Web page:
NaPoWriMo Day 30: Speaking in Opposites

Remember, as a child, when you would play that game where you’d say something cool/weird/funny/scary to your brother/sister/friend, and they would look at you with excitement or awe written all over their face, and you’d wait a bit just for effect and then say, “In the opposites!” and laugh your head off? Remember those days? Or is my childhood the only one which has those moments? Because then this would be a little awkward…

The last prompt of NaPoWriMo requested us to take an original poem written by someone else and to change as many words in the poem as we could to mean the opposite of what it originally says.

I chose As I Grew Older by Langston Hughes.

As I Grew Younger

by Ruqaiyah Davids

It was a short time ago.
I have never remembered my reality.
But it is here now,
Behind me,
Dull like the moon—
My reality.
And then the wall sank,
Sank fast,
Fast,
Around me and my reality.
Sank until it touched the ground—
The wall.
Brightness.
I am white.
I stand up in the brightness.
Still the darkness of my reality behind me,
Below me.
More than the thin wall.
More than the brightness.
My feet!
My light feet!
Mend together the wall!
Lose my reality!
Help me to piece together this light,
To rebuild this day,
To mend this brightness
Into a single light of moon,
Into a single firm reality
Of moon!
___________________________

Signoff

NaPoWriMo Day 29: “I Love it When You Talk Foreign”

Yes, I know it’s very late. Very, very late. And it’s not even April anymore. But well, it’s here anyway. Read it or leave it.

(I know you’ll read it. :))

So NaPoWriMo originates in the U.S., and the ‘national’ part of the term refers to the nation of America. But even so, there are many, many poets and participants in the challenge who are not from America. Because it’s not only Americans who love poetry. And I am one of those ‘foreigners’ who gate-crashed the party. So the lovely people over at NaPoWriMo decided to honour us by asking everyone to write a poem which contains at least five words of a different language. I chose Arabic. It’s the closest I’ve come to speaking a foreign language — though, truly, it’s not foreign to me. It’s the language of my people, of my Book, of my land, and of my Lord.

I’ll be leaving for ‘umrah soon, in sha Allah. The minor pilgrimage to the holy land of Makkah. A journey my heart can hardly wait for anymore. And this poem is about that.

Sabah an-Nur

by Ruqaiyah Davids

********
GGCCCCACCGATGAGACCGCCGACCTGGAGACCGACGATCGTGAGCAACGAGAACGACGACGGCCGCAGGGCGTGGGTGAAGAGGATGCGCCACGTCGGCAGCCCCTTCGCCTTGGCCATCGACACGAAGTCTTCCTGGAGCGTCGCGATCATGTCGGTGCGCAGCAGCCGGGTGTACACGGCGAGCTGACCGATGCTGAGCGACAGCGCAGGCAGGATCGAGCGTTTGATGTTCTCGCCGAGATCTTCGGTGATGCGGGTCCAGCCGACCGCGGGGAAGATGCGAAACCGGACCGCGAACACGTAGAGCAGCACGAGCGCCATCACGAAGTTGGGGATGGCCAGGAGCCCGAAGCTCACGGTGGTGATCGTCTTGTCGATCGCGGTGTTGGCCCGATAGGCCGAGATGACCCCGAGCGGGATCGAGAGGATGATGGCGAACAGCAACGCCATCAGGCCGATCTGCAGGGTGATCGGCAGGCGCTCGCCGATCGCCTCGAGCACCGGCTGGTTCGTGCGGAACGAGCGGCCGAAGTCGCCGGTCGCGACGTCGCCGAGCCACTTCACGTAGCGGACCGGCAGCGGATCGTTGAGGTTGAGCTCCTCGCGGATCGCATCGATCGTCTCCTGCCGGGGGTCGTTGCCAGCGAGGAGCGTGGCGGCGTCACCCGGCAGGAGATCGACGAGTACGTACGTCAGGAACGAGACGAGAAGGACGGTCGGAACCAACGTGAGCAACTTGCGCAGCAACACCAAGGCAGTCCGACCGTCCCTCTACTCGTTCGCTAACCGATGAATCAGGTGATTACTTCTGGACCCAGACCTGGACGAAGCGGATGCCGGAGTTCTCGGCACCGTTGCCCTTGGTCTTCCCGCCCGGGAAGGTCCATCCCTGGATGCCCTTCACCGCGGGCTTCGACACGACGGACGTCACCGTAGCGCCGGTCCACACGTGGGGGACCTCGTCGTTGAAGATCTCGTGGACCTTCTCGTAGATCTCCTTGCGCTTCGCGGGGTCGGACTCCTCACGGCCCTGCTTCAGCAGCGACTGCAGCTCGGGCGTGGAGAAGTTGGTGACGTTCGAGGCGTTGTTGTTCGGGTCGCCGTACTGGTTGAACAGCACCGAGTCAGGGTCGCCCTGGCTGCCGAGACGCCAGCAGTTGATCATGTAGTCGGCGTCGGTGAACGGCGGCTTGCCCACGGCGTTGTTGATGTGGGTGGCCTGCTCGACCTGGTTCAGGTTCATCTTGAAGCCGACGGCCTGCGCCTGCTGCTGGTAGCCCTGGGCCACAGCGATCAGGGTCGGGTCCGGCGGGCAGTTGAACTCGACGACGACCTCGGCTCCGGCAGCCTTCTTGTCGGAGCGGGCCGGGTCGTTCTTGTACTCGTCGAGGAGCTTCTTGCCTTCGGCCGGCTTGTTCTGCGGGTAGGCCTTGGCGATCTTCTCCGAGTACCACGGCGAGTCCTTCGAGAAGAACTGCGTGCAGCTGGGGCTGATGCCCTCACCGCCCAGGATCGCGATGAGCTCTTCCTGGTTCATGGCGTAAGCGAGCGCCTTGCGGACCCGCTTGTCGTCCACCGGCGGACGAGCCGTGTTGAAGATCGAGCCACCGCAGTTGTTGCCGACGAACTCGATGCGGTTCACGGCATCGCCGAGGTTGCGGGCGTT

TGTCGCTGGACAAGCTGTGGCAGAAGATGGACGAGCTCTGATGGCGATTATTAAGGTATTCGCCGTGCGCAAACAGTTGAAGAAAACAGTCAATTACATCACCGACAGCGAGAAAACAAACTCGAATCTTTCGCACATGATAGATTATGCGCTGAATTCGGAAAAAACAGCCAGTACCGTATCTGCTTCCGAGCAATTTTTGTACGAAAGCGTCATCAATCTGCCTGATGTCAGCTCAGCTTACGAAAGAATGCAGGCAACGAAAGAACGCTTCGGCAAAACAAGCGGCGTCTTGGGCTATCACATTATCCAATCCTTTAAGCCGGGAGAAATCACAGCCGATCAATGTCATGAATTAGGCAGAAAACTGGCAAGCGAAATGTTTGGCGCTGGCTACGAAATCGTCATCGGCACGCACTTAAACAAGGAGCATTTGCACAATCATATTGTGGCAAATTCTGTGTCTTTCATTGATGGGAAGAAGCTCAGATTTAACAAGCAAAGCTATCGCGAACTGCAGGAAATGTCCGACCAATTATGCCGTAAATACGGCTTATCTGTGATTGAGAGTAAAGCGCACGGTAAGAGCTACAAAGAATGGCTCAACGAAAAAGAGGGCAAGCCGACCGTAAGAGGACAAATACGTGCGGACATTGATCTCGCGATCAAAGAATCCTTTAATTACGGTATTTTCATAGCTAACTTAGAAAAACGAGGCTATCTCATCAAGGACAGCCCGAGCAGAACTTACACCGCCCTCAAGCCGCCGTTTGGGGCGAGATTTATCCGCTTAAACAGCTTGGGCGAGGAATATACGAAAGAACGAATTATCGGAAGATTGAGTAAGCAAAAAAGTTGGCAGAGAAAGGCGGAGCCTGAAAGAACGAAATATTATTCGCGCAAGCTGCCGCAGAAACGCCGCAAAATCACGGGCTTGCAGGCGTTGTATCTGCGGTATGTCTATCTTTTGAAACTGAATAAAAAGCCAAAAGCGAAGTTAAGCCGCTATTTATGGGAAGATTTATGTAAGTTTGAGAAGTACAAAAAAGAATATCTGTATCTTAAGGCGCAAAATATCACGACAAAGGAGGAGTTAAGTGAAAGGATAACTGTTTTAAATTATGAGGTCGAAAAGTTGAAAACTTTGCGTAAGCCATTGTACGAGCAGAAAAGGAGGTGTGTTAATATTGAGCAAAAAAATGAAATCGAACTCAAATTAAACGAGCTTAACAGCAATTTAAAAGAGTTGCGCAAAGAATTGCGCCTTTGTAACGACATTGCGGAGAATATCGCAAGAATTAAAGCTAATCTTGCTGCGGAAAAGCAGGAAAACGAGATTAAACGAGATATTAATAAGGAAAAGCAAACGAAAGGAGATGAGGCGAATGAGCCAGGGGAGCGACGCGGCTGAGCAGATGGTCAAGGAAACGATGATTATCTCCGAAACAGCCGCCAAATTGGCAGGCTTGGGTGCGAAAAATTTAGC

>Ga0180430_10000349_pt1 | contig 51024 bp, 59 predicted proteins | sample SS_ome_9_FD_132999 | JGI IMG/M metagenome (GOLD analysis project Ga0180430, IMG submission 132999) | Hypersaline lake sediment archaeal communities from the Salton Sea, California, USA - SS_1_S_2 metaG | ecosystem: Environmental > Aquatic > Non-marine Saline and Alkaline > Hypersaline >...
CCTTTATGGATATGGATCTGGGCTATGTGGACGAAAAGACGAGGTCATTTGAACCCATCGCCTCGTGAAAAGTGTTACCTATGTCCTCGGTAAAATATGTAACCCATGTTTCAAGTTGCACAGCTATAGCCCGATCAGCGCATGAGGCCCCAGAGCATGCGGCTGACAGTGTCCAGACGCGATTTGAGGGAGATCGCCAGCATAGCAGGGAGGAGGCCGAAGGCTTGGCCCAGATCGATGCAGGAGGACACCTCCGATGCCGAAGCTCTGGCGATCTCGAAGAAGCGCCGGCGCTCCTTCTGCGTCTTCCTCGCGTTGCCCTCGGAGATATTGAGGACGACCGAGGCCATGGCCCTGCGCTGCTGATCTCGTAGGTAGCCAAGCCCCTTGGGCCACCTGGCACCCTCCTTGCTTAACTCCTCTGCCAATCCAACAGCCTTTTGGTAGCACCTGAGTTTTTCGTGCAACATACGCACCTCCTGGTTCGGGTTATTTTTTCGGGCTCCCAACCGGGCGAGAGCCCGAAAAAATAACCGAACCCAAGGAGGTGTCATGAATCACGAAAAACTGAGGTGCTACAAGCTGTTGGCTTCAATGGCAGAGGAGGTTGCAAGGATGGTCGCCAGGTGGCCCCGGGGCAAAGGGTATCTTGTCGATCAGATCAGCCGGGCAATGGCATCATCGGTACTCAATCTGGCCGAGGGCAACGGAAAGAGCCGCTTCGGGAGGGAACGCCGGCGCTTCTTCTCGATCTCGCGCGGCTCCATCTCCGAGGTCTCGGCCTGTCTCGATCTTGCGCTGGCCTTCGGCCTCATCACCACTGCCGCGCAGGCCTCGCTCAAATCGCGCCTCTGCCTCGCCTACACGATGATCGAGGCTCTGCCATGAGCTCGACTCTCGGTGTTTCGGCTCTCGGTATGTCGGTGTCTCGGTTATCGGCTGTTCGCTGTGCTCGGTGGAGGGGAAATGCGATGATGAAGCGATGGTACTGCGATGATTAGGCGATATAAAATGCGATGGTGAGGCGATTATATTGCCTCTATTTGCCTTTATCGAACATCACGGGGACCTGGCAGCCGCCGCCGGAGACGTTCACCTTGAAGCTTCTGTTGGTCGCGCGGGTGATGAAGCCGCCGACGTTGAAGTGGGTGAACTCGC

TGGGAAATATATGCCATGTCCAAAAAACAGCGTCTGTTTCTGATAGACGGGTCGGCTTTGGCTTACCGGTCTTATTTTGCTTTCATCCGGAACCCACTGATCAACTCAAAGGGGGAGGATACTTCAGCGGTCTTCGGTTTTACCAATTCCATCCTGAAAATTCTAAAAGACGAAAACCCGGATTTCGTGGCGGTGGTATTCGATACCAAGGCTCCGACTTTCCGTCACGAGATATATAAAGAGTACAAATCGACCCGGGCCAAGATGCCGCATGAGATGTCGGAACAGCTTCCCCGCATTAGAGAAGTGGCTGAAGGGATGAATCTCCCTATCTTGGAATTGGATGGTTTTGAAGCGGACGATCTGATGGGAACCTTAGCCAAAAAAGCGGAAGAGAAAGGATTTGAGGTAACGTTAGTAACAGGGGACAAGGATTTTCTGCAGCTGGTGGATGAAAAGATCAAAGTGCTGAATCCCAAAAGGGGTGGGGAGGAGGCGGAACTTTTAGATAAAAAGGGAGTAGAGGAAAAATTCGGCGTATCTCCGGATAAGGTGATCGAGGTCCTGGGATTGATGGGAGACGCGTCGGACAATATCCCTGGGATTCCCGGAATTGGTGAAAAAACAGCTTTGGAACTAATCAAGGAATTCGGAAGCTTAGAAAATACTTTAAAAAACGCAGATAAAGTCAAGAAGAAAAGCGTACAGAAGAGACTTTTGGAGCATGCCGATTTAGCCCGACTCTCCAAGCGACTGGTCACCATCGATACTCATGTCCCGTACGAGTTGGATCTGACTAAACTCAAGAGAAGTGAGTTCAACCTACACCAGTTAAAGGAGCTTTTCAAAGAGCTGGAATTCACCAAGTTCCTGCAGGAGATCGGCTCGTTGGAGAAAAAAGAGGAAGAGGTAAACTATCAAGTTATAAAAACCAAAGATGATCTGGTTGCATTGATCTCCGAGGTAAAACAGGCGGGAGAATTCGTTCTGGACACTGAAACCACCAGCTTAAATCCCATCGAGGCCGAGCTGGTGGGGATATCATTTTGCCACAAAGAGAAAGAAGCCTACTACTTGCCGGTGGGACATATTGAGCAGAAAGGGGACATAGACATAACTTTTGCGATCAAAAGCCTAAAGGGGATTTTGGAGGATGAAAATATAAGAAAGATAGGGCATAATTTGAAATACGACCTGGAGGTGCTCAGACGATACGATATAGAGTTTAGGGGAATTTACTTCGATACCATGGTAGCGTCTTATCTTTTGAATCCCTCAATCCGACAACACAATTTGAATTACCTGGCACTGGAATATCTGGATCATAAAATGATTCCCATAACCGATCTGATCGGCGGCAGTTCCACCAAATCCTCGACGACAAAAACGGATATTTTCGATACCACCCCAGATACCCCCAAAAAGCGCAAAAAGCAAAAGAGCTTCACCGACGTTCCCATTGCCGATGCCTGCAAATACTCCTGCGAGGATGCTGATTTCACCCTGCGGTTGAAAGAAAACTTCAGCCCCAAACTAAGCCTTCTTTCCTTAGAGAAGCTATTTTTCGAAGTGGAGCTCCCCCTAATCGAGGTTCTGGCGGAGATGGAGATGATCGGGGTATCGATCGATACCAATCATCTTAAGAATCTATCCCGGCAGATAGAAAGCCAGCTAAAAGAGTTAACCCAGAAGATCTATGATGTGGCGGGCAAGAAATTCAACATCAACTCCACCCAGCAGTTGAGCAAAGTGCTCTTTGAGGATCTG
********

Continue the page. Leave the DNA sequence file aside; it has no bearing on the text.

It’s almost time to go
To a land my heart already knows.
Ahlan wa sahlan!
I will stand on the Mountain of Light
And see the rising of the sun.
Sabah al-khayr!
Wa sabah an-nur!
Joy upon joy!
Light upon light!
My heart will rejoice at the sight
Of the Ka’bah,
Standing tall and strong.
It’s been there all along.
And I will prostrate
With my head and my heart
And pray for a new start.

Translations:

Ahlan wa Sahlan: This is a common Arabic phrase used to welcome someone, however, its literal translation is not just ‘welcome’ or ‘hello’, as it is widely used. For a better understanding of the meaning of the term, go here. Or here, for a much more in-depth look at the term, its origin, and some very interesting and enlightening information on its implications.

Sabah al-khayr: Good morning.

Sabah an-nur: A reply to ‘sabah al-khayr‘, literally meaning ‘morning of light’.

Ka’bah: A sacred building in Islam; the direction to which all Muslims, all around the world, face while praying. For more reading on this, go here.

_____________________________

Signoff

NaPoWriMo Day 28: The Black Heart

NaPoWriMo Day 28

The Black Heart

by Ruqaiyah Davids

Her black heart beats
Quietly.
The sound is almost indiscernible,
Strangled by all her black words.
Black words muffled by black verbs.
What is left for her in this black world
For which she lives?

Grey spots of dishonesty and hypocrisy
Cement her black heart.

The black hurts.
The more it hurts
The more she spurts
Forth black words,
Littered with traces of red pain,
Oozing from her veins.
And it is hard for her to refrain;
She paints the walls
In her hurricane
Of mistakes,
Breaks